Early increase in vegetative symptoms predicts IFN-alpha-induced cognitive-depressive changes.
ABSTRACT The vegetative symptoms of depression resemble the symptoms of malaise associated with activation of the inflammatory response system (IRS), and can be regarded as an expression of a central motivational state that resets the organism's priorities to promote recovery from infection. Early vegetative symptoms, however, may also contribute to the high rates of depression seen later in the course of immune activation. We hypothesized that the onset of vegetative-depressive symptoms early in the treatment with the pro-inflammatory cytokine IFN-alpha in chronic hepatitis C patients would increase the risk for subsequent depressive cognitions.
Sixteen patients eligible for IFN-alpha treatment and free of psychiatric disorders were recruited. The DSM-IV, the Multidimensional Fatigue Inventory, and the Montgomery-Asberg Depression Rating Scale (MADRS) were administered at baseline and 1, 2, 4, 8, 12 and 24 weeks after treatment was initiated. Cognitive-depressive and vegetative-depressive symptom clusters were constructed.
Fatigue and depression scores increased significantly during IFN-alpha treatment. Depression scores were highest at week 8 of treatment. First week increase in vegetative-depressive symptom score predicted cognitive-depressive symptom score at week 8 and at week 24.
During IFN-alpha treatment, vegetative symptoms of depression appear earlier than, and are predictive of, their cognitive counterparts. This finding suggests that low mood state may in part be driven by the increase in early vegetative-depressive symptoms in the course of IFN-alpha-induced immune activation.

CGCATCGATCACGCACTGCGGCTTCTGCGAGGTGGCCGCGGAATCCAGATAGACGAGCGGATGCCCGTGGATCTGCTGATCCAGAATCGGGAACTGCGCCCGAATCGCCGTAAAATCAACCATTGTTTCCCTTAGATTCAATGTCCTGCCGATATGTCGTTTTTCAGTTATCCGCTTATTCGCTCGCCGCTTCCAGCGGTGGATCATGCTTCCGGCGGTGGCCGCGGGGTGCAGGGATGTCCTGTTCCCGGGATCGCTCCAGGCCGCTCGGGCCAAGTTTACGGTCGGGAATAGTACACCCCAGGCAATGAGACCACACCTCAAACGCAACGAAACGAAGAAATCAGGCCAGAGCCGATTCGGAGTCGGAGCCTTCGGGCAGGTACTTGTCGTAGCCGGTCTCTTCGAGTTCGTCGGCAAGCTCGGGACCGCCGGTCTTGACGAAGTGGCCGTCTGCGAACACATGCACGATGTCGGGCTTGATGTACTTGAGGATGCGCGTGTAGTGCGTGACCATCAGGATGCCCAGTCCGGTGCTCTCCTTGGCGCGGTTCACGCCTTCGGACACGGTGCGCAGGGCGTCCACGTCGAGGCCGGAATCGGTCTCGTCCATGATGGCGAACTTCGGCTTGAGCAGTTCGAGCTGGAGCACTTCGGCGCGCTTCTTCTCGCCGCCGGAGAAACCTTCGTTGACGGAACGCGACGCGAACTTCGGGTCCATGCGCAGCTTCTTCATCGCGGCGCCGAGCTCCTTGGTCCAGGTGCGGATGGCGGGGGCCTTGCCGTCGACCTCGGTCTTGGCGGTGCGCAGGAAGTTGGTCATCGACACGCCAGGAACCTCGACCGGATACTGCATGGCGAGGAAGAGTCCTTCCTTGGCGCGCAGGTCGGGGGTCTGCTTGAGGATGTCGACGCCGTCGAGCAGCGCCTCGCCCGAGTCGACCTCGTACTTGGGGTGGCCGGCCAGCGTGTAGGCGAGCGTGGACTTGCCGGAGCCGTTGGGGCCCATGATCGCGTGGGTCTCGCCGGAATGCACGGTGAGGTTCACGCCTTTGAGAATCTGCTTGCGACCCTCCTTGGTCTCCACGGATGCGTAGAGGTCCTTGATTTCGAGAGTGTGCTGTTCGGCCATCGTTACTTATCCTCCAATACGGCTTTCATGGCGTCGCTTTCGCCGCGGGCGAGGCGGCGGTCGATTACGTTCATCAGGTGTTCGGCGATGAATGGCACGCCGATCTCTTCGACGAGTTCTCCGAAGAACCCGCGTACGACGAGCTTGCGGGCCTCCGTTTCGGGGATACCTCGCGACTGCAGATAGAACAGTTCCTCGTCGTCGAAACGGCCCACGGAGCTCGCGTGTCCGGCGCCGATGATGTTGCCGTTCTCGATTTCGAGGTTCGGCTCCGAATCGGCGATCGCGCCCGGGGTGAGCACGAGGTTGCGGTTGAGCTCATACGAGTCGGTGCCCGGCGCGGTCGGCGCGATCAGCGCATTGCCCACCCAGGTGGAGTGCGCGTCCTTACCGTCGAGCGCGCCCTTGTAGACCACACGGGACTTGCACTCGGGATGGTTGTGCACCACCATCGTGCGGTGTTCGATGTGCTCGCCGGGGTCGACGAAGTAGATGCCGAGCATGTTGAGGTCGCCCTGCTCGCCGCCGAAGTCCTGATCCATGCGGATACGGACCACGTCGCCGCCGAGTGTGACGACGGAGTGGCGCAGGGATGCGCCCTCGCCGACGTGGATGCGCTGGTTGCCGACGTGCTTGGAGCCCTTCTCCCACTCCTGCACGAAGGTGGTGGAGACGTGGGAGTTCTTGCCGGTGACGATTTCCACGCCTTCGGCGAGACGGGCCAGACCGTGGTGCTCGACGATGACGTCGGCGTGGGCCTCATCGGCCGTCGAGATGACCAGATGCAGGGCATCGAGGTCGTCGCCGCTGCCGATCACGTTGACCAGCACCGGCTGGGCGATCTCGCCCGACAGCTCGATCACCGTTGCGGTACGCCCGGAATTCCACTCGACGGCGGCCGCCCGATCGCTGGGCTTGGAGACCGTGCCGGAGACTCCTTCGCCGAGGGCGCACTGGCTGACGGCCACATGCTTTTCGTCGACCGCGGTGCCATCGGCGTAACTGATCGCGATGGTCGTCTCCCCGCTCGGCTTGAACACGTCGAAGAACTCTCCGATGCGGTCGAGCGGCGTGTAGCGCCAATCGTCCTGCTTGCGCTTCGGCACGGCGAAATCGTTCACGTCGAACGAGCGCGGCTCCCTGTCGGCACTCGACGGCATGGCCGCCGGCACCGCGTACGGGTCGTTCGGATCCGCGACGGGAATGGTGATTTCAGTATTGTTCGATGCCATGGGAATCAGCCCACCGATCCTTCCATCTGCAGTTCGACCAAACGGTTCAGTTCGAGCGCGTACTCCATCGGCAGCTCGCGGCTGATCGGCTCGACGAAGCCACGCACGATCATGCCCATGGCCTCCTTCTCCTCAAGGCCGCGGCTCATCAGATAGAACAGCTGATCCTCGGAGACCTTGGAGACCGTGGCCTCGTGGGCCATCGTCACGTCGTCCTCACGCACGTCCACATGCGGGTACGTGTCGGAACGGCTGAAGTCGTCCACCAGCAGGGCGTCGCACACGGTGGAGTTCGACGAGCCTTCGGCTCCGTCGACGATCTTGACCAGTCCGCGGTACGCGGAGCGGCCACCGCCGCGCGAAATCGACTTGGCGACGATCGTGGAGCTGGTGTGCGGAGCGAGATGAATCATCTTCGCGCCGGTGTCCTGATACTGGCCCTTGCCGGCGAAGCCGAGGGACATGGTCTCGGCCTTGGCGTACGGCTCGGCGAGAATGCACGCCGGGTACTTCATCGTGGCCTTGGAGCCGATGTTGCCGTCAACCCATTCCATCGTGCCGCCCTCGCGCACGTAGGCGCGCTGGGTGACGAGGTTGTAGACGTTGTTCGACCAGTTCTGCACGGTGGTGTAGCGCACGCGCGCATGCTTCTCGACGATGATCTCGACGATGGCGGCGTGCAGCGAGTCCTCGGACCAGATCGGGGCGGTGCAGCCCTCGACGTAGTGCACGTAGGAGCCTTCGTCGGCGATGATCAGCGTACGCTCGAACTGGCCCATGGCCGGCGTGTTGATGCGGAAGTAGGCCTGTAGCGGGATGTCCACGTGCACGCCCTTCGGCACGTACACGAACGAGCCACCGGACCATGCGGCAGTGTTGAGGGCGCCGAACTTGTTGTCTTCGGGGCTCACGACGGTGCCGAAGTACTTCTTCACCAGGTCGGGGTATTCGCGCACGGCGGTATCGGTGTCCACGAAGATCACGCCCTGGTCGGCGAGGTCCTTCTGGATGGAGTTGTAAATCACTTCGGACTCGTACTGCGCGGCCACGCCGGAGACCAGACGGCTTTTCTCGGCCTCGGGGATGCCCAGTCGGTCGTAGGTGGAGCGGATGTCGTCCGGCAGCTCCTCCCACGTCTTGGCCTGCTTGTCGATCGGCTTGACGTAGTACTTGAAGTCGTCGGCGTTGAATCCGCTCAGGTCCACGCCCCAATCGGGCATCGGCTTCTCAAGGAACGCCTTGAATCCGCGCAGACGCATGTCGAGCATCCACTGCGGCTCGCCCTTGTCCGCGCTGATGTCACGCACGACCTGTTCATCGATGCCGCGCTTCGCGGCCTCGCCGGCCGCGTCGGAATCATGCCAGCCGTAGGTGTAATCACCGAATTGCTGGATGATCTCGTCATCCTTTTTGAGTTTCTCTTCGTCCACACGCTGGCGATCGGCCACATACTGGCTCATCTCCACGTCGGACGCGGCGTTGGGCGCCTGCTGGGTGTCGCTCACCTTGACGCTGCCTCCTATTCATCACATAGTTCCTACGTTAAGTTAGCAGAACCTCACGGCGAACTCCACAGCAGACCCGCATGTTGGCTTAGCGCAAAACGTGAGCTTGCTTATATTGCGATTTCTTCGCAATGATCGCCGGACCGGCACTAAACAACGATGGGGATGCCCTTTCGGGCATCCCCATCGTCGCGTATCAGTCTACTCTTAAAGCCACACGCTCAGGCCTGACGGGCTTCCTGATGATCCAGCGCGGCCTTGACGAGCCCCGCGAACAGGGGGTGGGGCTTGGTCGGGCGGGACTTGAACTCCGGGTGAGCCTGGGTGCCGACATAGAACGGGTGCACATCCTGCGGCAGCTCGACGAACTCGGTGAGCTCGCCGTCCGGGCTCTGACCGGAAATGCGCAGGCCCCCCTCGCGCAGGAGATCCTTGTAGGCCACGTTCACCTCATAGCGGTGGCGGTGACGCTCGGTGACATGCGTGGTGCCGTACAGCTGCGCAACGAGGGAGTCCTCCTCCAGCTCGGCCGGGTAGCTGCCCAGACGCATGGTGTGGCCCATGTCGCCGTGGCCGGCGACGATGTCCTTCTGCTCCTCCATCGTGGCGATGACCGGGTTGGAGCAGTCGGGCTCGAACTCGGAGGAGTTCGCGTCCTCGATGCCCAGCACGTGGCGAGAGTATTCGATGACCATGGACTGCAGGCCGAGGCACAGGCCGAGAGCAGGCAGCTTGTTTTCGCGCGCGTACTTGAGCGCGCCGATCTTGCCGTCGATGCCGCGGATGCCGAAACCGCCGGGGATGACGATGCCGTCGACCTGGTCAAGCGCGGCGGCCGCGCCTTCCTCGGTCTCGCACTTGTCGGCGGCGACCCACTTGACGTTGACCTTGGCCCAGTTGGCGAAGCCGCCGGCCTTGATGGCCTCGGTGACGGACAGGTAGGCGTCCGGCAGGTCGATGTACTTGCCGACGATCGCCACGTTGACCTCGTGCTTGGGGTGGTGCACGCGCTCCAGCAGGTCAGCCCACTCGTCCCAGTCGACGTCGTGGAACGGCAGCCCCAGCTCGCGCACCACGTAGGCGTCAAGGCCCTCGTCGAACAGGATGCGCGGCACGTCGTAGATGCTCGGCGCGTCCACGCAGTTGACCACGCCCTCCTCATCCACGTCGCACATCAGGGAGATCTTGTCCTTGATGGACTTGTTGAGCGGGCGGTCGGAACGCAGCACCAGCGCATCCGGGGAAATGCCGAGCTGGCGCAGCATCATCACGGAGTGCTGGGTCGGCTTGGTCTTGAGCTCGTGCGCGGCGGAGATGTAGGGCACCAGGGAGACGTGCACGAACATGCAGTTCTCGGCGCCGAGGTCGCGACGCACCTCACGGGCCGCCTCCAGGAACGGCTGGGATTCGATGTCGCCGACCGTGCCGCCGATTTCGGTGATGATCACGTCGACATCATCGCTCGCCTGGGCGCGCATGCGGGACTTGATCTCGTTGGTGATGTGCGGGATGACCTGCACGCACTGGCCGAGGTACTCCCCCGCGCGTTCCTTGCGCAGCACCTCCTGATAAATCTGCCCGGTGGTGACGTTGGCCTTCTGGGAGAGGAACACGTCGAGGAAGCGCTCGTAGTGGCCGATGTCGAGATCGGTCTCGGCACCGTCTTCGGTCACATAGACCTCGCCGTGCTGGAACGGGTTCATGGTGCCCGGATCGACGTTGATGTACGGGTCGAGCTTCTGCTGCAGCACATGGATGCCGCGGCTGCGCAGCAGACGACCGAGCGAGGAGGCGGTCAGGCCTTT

SourceAvailable from: Matías GonzálezRevista medica de Chile 11/2010; 138(11):1431-1440. DOI:10.4067/S0034-98872010001200014 · 0.37 Impact Factor
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ABSTRACT: Watch the interview with the authors Watch the video presentation of this article Answer questions and earn CME04/2012; 1(2). DOI:10.1002/cld.33
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ABSTRACT: Somatization is a symptom cluster characterized by 'psychosomatic' symptoms, that is, medically unexplained symptoms, and is a common component of other conditions, including depression and myalgic encephalomyelitis/chronic fatigue syndrome (ME/CFS). This article reviews the data regarding the pathophysiological foundations of 'psychosomatic' symptoms and the implications that this has for conceptualization of what may more appropriately be termed physio-somatic symptoms. This narrative review used papers published in PubMed, Scopus, and Google Scholar electronic databases using the keywords: depression and chronic fatigue, depression and somatization, somatization and chronic fatigue syndrome, each combined with inflammation, inflammatory, tryptophan, and cell-mediated immune (CMI). The physio-somatic symptoms of depression, ME/CFS, and somatization are associated with specific biomarkers of inflammation and CMI activation, which are correlated with, and causally linked to, changes in the tryptophan catabolite (TRYCAT) pathway. Oxidative and nitrosative stress induces damage that increases neoepitopes and autoimmunity that contribute to the immuno-inflammatory processes. These pathways are all known to cause physio-somatic symptoms, including fatigue, malaise, autonomic symptoms, hyperalgesia, intestinal hypermotility, peripheral neuropathy, etc. Biological underpinnings, such as immune-inflammatory pathways, may explain, at least in part, the occurrence of physio-somatic symptoms in depression, somatization, or myalgic encephalomyelitis/chronic fatigue syndrome and thus the clinical overlap among these disorders.Acta Psychiatrica Scandinavica 08/2013; DOI:10.1111/acps.12182 · 5.55 Impact Factor